Unless the US addresses North Korea’s legitimate security concerns, Trump’s ‘big deal’ with Kim Jong-un could become a ‘truly sad’ story
Zhang Chi says the Singapore summit will be futile if the US and the international community do not offer North Korea security assurances
It is hoped that the US-North Korea summit, scheduled for June 12 in Singapore, will produce a historic outcome. But a critical question that remains unanswered is whether the international community, including the United States, is well prepared for the summit. In other words, is Washington ready to negotiate an agreement with Pyongyang for the denuclearisation of the Korean peninsula?
The answer, perhaps, is “no”. The reason is pretty simple: so far, the US has not figured out an appropriate way to address Pyongyang’s legitimate security concerns.
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Denuclearisation and North Korea’s security concerns are closely related. They must be taken seriously, and given equal attention.
While denuclearisation is a worthy goal, laying to rest Pyongyang’s legitimate security concerns is a precondition for it. If denuclearisation is the “big deal”, to use Trump’s words, that the US wants to achieve, it should work with the international community to provide North Korea with security assurances.
If we put ourselves in North Korea’s shoes, it’s not difficult to understand Pyongyang’s security worries. Thus, the international community needs to take substantial steps to guarantee the security of the North Korean regime if it wants the country to denuclearise.
To date, regrettably, the US has requested “complete, verifiable and irreversible denuclearisation” but only paid lip service to addressing Pyongyang’s security concerns. This will not dispel North Korea’s misgivings.
For a long time, there has been a serious lack of mutual trust between Washington and Pyongyang. Moreover, the US has withdrawn from the Paris Climate Agreement, the Trans-Pacific Partnership and the Iran nuclear deal, further reducing America’s credibility worldwide. If Washington easily abandons agreements it has officially signed, what of its spoken assurances? From Pyongyang’s perspective, therefore, if Washington wants to negotiate on denuclearisation sincerely, it should take more concrete action to address North Korea’s reasonable security worries.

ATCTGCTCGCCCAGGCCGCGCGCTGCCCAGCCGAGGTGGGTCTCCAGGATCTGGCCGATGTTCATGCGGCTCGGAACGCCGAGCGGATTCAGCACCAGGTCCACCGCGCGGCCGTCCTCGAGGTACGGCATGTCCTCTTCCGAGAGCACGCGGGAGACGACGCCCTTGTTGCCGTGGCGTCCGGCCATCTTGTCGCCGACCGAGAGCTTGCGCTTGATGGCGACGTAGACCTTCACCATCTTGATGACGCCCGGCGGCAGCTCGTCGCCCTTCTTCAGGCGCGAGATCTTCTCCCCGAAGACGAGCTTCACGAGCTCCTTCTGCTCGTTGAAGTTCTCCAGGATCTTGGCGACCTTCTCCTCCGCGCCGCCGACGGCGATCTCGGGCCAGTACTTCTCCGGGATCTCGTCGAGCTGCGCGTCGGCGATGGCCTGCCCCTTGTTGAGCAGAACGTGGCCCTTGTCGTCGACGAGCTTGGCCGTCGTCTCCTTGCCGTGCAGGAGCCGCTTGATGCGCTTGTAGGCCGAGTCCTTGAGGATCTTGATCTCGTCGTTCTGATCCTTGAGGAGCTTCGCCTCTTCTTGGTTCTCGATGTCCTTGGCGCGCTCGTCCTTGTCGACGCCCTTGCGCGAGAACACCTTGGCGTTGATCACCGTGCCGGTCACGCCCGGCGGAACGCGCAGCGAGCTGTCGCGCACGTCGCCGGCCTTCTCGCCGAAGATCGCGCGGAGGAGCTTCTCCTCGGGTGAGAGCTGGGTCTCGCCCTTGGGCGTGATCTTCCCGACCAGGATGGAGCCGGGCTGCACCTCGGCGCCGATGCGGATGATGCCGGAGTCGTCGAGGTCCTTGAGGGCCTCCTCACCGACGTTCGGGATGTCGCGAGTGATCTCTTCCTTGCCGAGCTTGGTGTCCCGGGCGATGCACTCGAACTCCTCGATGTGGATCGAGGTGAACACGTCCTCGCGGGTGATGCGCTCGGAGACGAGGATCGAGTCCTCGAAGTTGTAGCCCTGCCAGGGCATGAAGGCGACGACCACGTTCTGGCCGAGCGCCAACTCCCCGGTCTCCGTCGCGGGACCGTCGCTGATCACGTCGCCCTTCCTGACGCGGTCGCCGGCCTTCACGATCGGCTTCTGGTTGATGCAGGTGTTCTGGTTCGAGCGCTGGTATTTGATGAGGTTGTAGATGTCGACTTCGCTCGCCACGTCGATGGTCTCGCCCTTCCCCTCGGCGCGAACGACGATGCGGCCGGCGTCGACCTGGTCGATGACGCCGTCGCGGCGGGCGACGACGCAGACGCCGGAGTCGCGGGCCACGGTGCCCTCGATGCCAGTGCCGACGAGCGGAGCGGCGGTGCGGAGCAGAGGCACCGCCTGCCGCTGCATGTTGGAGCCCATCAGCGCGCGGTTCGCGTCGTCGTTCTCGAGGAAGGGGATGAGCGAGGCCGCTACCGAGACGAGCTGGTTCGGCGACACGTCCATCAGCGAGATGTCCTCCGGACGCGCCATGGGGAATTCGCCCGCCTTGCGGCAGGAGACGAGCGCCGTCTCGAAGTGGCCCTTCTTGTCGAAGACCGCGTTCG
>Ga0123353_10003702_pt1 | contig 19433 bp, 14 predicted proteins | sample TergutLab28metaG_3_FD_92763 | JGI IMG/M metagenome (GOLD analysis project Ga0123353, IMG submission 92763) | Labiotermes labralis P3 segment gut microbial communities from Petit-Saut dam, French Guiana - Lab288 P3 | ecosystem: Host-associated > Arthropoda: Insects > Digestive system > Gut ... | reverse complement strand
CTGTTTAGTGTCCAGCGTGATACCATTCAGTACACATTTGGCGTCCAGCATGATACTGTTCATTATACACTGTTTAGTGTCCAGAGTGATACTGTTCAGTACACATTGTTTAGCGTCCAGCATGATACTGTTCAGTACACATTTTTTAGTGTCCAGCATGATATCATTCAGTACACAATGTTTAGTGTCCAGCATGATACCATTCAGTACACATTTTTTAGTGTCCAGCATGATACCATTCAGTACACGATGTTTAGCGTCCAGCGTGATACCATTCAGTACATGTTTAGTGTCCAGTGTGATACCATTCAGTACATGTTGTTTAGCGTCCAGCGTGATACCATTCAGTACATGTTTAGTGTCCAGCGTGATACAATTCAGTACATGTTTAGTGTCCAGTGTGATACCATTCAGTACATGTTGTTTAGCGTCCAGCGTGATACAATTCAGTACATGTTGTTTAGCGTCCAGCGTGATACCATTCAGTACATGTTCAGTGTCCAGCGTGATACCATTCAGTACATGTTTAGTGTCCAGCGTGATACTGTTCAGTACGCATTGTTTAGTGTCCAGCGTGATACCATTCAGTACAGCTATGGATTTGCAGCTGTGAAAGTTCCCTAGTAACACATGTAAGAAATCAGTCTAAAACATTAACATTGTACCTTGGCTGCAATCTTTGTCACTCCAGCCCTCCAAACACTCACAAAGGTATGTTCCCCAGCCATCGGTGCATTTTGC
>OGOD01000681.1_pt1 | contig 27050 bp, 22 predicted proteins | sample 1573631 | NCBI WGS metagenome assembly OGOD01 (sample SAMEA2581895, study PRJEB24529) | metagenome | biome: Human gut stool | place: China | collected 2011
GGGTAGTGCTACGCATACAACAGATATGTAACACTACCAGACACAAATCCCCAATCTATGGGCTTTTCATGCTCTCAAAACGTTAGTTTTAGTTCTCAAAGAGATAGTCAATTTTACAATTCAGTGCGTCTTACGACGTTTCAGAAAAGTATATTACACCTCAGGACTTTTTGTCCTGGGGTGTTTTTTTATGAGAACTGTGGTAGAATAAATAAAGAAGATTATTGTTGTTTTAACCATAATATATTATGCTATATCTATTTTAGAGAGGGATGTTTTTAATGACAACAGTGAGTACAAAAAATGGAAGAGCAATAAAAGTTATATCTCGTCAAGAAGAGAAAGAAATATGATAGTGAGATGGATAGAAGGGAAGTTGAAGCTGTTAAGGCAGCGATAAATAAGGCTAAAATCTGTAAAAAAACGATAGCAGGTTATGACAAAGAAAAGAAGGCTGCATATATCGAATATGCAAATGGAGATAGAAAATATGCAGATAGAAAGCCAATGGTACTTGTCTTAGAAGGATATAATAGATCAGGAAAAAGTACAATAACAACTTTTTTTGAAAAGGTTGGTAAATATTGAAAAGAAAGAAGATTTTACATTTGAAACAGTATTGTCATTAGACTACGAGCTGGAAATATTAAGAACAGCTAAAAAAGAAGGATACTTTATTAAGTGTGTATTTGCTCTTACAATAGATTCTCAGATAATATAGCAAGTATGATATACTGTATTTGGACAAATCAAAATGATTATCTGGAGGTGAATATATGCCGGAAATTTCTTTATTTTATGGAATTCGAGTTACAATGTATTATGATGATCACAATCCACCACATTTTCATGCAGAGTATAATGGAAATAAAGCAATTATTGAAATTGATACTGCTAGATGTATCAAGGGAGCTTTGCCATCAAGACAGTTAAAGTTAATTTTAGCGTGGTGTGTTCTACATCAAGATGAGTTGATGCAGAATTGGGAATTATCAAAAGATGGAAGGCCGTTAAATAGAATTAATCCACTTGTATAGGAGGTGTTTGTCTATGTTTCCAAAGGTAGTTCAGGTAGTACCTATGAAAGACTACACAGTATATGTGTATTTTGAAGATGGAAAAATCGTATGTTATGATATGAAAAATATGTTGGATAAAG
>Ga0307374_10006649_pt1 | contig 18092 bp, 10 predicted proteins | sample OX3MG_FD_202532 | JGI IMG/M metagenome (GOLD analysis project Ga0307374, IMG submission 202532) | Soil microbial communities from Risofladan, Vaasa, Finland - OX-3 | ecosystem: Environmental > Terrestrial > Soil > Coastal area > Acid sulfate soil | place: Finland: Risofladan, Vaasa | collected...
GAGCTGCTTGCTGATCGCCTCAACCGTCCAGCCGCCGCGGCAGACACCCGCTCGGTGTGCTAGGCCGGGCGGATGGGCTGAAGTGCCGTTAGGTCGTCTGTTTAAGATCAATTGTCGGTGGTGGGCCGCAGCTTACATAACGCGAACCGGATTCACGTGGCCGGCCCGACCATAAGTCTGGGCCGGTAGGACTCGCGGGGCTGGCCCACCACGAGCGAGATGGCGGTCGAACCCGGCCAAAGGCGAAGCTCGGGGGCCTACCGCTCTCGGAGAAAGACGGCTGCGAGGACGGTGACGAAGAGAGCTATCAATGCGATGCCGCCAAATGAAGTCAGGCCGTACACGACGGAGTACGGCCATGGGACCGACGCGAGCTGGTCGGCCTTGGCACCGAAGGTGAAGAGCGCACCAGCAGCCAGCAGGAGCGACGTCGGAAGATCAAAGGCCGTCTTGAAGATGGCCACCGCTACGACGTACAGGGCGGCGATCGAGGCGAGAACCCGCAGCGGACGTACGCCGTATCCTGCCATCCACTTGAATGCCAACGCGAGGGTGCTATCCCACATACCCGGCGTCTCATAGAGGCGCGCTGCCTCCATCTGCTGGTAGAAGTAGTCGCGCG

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However, providing security assurances is difficult. Denuclearisation can be easier, relatively, as it involves specific actions such as handing over nuclear weapons, disabling nuclear facilities and allowing in International Atomic Energy Agency inspectors.
In contrast, providing a security guarantee involves many factors and can be difficult to implement. To begin with, a peace treaty needs to be signed by the countries concerned, which is essential for ending the state of war on the peninsula. Further, the US, Russia, China, North Korea, South Korea, Japan and the United Nations need to engage in effective negotiation and collaboration to establish a multilateral security institution to ensure lasting peace and stability on the Korean peninsula and even Northeast Asia as a whole.
More importantly, the international community has to consider how to ensure North Korea’s safety after it has dismantled its nuclear facilities and makes progress with nuclear disarmament. Specifically, how can the international community offer protection, so Pyongyang does not have to worry about a military invasion by the US and its allies? This is of vital importance, and will determine whether denuclearisation can be realised.
In his letter to Kim on May 24 announcing the cancellation of the summit, Trump described the so-called “missed opportunity” as “a truly sad moment in history”. In fact, if North Korea’s security concerns are not properly addressed, it might be difficult to achieve any substantive results in the summit.
If this is not achieved, the international community would have truly lost a historic opportunity to solve the North Korea nuclear issue peacefully, maintain the global nuclear non-proliferation system and bring peace and prosperity to the peninsula. Worse, failure could foreshadow conflict across the peninsula, producing a disappointing outcome.
It is time to consider how to prevent “a truly sad moment” from becoming “a truly sad story in history”.
Lieutenant Colonel Zhang Chi is an associate professor at the Centre of Strategic Studies at the National Defence University of the People’s Liberation Army in Beijing. The views expressed here are those of the author